BP will write down $17.5bn of its oil and gas assets in response to the accelerating shift away from fossil fuels, the company announced this summer. It follows similar, if smaller, moves by Shell ($2b), Chevron ($10b) and Equinor ($9b). For Mark Campanale, sustainable investment veteran and co-founder of think-tank the Carbon Tracker Initiative, it is vindication – and also just the beginning. “We have estimated there is something like $30trn of fixed assets in the fossil fuel economy – pipelines, oil rigs, coal mines, coal ports, tankers. All of that is going to have to be written down because it will be used less and retired early,” he says.
“The interesting thing about the BP announcement,” he continues, “is that its share price went up… The market is looking to reward companies who are preparing themselves early rather than late for this fundamental change.”
Certainly, Campanale is gratified to see the acceptance by oil company CEOs such as BP’s Bernard Looney of elements of the stranded assets thesis, but he expects emboldened investors to push fossil fuel companies further, faster. He cites the work of Market Forces, an Australia-based NGO, supporting shareholder campaigns to force fossil fuel companies to draw up “wind-up” plans.
“If companies won’t create managed decline plans in line with the Paris Agreement, I think investors are going to appoint their own managers and directors to do it for them,” says Campanale. “I think investors are increasingly ripe for that kind of more assertive action.”
The danger, however, is that listed companies simply sell carbon-intensive assets to less-accountable private companies, or to state-owned producers in authoritarian countries. The answer, believes Campanale, lies in a “fossil fuel non-proliferation treaty”, modelled on the nuclear non-proliferation treaty. One element of such a treaty would be a global public register of fossil fuel reserves and who controls them; another would be a mechanism to compensate poorer companies for leaving resources in the ground.
Such a treaty might appear to be a long shot, but Campanale’s been here before. Much like the Cassandra of Greek mythology, Campanale and a small band of fellow travellers have been prophesying investor losses from climate change for years, in the face of indifference and scepticism.
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BP’s write-down, however, is evidence of the Carbon Tracker thesis manifesting itself in the real economy. The small, London-based think-tank, launched in 2011, was set up to demonstrate the relevance of climate change – then often seen as an “abstract concept”, Campanale says – to financial markets, and particularly to the valuation of individual companies.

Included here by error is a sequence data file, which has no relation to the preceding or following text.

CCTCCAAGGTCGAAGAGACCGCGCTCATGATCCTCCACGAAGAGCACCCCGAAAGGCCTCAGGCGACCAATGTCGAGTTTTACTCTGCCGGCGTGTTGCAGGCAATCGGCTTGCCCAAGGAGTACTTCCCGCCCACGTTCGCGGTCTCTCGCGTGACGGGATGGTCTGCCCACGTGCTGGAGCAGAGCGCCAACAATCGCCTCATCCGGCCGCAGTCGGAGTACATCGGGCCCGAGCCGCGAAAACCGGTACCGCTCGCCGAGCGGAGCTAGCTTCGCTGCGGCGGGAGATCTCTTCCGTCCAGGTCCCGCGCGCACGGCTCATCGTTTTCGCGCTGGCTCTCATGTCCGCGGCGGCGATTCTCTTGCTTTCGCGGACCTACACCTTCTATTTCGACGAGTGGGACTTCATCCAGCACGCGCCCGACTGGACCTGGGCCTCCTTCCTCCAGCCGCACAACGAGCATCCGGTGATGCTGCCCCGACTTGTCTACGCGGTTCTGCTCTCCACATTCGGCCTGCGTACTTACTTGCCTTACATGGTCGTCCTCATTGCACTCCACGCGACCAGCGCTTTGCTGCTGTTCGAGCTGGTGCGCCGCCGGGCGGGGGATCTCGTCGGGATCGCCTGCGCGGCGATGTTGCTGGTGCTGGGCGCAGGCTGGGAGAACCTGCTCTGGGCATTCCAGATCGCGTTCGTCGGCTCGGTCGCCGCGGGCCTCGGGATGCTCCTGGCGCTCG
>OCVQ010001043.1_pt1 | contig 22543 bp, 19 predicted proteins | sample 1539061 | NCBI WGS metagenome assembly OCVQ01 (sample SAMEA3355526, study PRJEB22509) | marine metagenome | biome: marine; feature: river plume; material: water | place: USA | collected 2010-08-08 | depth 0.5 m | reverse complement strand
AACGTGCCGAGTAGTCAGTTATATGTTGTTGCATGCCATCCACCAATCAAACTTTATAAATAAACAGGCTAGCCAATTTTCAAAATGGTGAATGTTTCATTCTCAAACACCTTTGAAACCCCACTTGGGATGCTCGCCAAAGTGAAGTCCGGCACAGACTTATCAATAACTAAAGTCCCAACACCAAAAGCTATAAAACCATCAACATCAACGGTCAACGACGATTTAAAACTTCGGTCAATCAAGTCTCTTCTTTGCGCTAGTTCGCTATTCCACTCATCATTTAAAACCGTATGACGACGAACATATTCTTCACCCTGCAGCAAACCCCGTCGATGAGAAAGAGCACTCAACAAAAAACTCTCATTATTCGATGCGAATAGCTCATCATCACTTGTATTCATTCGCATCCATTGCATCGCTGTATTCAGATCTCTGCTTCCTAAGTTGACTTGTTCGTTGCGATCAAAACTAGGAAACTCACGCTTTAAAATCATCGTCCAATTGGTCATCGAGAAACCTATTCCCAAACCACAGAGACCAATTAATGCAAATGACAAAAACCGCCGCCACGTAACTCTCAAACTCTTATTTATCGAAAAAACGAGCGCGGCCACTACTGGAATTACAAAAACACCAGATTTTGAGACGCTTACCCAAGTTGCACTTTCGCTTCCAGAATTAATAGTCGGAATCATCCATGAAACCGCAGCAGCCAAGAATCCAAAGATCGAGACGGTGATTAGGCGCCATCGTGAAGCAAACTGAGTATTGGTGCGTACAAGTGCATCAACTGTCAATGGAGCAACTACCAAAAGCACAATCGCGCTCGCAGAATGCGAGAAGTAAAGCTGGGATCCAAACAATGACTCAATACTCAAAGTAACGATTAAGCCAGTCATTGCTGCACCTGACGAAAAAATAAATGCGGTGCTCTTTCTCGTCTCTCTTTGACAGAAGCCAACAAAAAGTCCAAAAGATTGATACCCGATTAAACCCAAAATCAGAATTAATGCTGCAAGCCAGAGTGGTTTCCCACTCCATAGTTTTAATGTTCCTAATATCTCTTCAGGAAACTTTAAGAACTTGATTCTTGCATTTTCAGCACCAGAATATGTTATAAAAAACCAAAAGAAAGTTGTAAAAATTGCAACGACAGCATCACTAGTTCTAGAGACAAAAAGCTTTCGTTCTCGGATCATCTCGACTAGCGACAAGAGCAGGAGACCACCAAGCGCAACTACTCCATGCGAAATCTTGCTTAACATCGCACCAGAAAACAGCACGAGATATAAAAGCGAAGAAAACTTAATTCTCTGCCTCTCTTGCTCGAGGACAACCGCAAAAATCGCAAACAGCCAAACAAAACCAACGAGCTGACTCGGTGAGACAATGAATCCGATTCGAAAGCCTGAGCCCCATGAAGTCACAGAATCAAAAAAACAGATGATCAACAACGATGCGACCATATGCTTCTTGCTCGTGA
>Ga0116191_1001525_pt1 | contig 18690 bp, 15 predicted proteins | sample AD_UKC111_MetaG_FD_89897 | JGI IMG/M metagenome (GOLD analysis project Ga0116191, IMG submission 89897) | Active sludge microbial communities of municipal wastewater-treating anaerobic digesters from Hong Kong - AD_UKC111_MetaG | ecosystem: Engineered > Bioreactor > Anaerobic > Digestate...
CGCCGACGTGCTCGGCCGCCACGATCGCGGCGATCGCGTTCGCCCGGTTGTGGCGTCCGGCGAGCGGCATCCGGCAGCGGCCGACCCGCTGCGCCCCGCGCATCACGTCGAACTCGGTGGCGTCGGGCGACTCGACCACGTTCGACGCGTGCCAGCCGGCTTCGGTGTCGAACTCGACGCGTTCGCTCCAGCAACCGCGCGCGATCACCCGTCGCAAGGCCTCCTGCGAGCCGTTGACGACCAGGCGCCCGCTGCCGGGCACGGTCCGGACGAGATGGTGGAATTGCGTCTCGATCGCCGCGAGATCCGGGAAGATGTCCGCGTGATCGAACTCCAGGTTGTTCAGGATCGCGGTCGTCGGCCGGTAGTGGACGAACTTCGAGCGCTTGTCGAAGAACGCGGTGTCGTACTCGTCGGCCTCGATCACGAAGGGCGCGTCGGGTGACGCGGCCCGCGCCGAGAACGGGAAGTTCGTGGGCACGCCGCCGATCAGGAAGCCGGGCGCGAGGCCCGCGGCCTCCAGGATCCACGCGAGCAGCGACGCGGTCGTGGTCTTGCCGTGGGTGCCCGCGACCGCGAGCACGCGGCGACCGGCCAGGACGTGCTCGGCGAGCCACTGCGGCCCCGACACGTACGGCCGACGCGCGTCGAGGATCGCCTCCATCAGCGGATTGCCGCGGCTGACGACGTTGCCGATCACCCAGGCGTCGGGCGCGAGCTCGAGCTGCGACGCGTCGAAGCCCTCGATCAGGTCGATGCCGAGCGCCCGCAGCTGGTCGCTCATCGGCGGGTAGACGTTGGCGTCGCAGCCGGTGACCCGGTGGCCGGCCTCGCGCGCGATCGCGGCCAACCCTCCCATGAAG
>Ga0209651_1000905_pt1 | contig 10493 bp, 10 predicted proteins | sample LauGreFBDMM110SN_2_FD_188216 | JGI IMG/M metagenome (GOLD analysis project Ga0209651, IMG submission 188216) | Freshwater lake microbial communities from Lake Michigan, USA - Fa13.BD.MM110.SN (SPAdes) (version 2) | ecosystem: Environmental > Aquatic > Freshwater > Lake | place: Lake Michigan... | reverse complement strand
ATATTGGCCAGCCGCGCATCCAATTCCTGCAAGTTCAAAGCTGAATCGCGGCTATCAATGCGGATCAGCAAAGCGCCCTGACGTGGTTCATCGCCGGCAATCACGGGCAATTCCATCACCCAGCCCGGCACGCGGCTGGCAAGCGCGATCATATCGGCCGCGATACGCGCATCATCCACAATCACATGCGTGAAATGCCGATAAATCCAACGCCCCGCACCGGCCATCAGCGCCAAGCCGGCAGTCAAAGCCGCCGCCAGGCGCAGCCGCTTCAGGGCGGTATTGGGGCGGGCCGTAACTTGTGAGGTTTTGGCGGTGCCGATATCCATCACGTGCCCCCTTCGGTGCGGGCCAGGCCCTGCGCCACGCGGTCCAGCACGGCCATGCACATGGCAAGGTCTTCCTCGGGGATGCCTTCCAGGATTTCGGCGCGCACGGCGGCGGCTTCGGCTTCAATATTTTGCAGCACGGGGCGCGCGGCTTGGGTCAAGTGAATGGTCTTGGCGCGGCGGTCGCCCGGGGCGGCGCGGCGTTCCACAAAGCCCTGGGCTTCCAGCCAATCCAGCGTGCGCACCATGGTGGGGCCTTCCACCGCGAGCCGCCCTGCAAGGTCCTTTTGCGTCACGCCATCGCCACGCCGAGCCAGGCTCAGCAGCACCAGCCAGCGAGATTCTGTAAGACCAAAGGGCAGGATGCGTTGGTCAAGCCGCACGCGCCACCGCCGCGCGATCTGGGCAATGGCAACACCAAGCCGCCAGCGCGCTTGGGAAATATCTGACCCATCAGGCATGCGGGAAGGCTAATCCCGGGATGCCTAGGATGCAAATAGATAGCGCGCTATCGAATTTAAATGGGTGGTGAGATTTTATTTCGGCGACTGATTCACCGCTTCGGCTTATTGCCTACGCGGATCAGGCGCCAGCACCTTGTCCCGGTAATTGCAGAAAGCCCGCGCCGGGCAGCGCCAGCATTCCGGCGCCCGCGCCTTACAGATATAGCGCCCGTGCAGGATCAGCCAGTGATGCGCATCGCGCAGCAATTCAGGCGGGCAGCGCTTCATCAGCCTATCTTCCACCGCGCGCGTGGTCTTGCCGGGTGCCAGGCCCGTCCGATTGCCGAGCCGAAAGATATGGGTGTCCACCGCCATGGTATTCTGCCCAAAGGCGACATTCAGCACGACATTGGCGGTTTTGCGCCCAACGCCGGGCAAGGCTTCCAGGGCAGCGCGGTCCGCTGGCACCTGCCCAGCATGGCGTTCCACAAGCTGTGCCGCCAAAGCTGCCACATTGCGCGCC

Along the way, it popularised concepts such as the carbon bubble and stranded assets – and spawned a fossil fuel divestment movement that has attracted investors representing $14trn of assets.
Campanale and Carbon Tracker co-founder Nick Robins never intended to launch a think-tank. In the early noughties, when they were both running socially responsible investment funds at asset manager Henderson Global Investors, they began trying to drum up interest in the concept of the carbon bubble.
Put simply, this is the idea that fossil fuel companies are overvalued because they collectively cannot exploit the reserves they claim without causing catastrophic climate change. As the impacts of climate change become clearer and more costly, the thesis goes, policymakers will act to control carbon emissions – and the carbon bubble will either slowly deflate or burst dramatically. Either way, investors in the sector stand to lose trillions of dollars.
Selling the story
“Nick and I were storytelling about the thesis probably from around 2002, trying to get NGOs interested,” says Campanale. “We were telling them they had missed an angle about markets, finance and listed companies. We couldn’t get any traction.”
Eventually, Campanale and Robins decided to do the work themselves with the backing of a handful of charitable foundations (including, ironically, the Rockefeller Brothers Fund, set up by the sons of Standard Oil Company tycoon John D Rockefeller). In 2011, Carbon Tracker’s first report, ‘Unburnable Carbon: Are the World’s Financial Markets Carrying a Carbon Bubble?’ was published.
The innovation, Campanale says, was to link the idea of the “carbon budget” – the volume of fossil fuels that could be burnt before ‘safe’ limits of greenhouse gas emissions in the atmosphere are exceeded – to specific listed oil, gas and coal-mining companies.